The Purple Carrot: A 17th Century Tale

When we think of carrots, we immediately associate them with the color orange. There’s even scientific proof that eating excessive amounts of carrots will temporary change the color of your skin to an orange shade. But carrots weren’t always orange. First cultivated in the 10th century on the territory of today’s Afghanistan, carrots would usually come in two or sometimes three colors. While there were mutations that were yellow or white, the purple carrot was the standard for quite a while.

How Carrots Turned from Purple to Orange

By the 16th century, Dutch farmers were known for growing the purple carrot, as well as those that came in one of the other two colors. The entire century was very tumultuous for Dutch people. When a man known as William the Silent inherited the rule of the town of Orange – which was named after the color orange, just like its citrus fruit namesake – his name became William of Orange. He was the ruler of the House of Orange, which led the Dutch in their uprising against the Spanish in the late 16th century.

Purple Carrot

Their victory in the fight for independence resulted in the formation of the Dutch Republic, ruled by the House of Orange. This brings us back to Dutch farmers and takes us to the early 17th century. Though this remains a legend, albeit a very credible one, the farmers in the Dutch Republic have started work on developing a new kind of carrots. They were rich in beta-carotene, which gave these carrots the orange color they have since become known for. It was the farmers’ way to pay tribute to their victorious leader.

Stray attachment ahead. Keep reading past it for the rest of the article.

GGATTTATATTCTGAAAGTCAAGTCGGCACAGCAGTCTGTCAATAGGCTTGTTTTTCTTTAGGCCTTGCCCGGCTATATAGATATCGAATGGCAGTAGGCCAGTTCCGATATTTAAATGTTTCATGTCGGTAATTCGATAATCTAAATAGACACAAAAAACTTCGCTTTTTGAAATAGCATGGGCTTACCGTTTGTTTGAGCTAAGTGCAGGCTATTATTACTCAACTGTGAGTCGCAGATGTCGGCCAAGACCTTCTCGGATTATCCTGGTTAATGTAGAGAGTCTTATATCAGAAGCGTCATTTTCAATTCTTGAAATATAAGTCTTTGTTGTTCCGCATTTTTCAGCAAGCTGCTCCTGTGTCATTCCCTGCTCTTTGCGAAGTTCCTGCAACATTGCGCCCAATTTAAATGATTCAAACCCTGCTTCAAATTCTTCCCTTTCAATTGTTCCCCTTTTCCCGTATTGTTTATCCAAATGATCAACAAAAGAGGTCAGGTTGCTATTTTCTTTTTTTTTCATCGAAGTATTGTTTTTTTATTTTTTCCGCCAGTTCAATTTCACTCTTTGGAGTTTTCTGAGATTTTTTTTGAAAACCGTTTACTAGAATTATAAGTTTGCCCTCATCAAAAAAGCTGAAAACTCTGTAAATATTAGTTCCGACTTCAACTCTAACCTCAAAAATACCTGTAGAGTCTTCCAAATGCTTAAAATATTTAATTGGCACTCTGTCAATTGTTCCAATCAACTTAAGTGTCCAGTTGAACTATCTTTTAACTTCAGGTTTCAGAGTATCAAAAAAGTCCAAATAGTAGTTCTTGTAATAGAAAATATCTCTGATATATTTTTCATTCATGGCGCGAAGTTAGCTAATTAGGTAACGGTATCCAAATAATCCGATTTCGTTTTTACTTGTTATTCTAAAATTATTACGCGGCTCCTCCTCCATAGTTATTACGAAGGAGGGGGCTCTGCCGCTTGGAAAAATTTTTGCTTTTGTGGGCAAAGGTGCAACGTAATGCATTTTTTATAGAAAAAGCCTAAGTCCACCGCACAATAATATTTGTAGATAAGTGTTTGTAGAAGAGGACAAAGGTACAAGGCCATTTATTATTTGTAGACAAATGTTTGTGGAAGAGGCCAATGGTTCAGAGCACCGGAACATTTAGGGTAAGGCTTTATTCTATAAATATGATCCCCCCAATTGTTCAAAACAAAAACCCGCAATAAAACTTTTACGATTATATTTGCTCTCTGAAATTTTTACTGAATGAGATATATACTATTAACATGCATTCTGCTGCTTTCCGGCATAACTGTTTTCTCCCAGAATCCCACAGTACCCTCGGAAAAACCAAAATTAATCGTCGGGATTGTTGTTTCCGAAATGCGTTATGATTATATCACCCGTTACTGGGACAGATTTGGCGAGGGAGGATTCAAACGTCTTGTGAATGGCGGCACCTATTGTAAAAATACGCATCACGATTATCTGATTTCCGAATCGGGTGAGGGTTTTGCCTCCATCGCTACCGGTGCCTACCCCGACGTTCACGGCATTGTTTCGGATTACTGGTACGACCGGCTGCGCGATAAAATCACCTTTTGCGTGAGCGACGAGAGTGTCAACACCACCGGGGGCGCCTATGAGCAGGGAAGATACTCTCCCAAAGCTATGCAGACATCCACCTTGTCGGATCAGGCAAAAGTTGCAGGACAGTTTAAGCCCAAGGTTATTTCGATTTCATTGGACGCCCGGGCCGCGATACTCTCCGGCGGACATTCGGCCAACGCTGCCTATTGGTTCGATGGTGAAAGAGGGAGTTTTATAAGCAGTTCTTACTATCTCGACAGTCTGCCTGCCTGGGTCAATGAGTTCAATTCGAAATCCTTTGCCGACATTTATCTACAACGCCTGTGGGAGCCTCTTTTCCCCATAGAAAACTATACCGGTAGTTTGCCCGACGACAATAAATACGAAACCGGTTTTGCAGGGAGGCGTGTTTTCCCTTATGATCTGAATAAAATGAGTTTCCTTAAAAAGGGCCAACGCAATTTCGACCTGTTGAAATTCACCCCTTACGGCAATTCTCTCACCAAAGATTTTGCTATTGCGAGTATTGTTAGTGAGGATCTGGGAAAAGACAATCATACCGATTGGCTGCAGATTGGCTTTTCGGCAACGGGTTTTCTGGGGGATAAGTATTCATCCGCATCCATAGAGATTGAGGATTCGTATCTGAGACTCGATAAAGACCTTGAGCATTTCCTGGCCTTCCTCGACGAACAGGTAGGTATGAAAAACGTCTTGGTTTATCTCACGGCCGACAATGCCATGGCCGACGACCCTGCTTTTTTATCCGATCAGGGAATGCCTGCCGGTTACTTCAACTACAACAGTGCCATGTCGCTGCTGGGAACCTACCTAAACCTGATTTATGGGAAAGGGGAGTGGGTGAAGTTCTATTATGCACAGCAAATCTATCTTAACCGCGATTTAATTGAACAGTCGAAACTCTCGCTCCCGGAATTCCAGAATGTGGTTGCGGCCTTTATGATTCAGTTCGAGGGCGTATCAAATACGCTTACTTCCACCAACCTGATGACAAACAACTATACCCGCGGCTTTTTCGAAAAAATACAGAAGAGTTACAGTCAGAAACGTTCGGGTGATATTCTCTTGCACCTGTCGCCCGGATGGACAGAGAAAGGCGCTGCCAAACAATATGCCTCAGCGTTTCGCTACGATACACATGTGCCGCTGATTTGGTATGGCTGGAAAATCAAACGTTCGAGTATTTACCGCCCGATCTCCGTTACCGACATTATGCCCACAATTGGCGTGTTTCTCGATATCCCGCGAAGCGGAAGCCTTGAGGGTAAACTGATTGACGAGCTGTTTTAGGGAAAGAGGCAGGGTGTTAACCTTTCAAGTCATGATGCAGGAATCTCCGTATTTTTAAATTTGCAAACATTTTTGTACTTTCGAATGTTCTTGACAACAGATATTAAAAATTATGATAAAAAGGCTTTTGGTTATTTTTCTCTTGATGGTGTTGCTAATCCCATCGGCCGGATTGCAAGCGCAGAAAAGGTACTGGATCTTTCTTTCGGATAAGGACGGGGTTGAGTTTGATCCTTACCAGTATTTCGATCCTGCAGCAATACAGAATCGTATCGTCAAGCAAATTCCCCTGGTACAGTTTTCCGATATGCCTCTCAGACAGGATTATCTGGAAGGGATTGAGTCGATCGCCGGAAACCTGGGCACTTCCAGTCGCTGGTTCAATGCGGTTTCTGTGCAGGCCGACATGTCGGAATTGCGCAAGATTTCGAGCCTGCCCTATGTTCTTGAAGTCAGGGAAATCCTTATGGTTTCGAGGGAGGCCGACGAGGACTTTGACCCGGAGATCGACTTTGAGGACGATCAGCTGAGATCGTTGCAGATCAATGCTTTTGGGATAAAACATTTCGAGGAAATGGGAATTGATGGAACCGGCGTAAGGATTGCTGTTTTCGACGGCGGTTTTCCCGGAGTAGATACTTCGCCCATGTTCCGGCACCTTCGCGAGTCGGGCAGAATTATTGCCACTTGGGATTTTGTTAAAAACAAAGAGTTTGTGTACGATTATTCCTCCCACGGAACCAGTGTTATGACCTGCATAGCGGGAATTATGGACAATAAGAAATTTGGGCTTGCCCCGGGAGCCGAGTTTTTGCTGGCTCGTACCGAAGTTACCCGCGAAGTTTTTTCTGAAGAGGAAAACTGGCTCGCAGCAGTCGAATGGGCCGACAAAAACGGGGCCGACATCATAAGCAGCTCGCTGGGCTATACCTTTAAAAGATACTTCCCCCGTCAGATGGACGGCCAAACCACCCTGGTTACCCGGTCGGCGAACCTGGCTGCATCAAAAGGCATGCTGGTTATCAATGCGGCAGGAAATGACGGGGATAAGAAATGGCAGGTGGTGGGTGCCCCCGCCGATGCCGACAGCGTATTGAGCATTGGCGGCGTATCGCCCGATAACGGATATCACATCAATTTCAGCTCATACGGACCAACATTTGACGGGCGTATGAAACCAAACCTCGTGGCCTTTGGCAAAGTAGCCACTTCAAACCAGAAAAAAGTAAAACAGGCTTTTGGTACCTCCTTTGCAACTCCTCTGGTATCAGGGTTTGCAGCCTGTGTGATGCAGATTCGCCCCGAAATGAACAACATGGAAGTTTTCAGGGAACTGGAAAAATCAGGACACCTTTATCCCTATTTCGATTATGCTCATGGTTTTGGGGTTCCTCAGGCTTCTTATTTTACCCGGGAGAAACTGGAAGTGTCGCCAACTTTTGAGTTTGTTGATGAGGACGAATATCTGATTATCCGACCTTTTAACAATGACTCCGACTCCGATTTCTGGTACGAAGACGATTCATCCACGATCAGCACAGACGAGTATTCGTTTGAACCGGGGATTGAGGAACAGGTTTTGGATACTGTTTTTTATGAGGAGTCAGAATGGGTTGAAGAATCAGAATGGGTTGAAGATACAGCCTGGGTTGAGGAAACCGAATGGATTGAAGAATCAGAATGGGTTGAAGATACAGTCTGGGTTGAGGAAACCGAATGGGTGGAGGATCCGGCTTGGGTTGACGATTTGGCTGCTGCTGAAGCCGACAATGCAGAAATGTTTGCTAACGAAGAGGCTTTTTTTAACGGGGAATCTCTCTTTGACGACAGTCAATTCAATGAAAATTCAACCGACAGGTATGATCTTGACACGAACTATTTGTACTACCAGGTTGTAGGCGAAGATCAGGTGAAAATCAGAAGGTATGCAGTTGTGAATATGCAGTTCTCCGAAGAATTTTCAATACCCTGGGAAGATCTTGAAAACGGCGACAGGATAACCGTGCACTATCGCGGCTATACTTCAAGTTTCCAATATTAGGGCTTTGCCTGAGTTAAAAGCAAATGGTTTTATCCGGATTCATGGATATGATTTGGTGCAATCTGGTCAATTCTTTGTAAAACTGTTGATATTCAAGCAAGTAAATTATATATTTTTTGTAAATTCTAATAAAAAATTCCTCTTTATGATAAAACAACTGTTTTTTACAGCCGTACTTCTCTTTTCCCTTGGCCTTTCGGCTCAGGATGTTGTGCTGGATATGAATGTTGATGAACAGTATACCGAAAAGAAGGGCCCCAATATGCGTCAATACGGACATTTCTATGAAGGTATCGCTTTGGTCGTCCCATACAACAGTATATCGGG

Orange Carrots Become the New Standard

The Long Orange type of carrots was first introduced in the Dutch Republic in the early 1720s. Not long after, they started being produced in copious amounts. There were additional upsides to carrots rich with beta-carotene which contributed to their popularity: they tasted better and didn’t release natural colorants known as anthocyanins in the cooking process. Dutch farmers soon stopped cultivating the purple carrot for mass consumption, effectively turning orange carrots into the new standard.

It’s safe to say that – at least according to this legend – carrots turned orange for political reasons. Four centuries later, they are still orange and are cultivated throughout the world. Though carrots naturally grow in other different colors, you won’t find them in your local supermarket or grocery store. The purple carrot is still around, but you’ll be hard-pressed to find it unless you’re growing it yourself.

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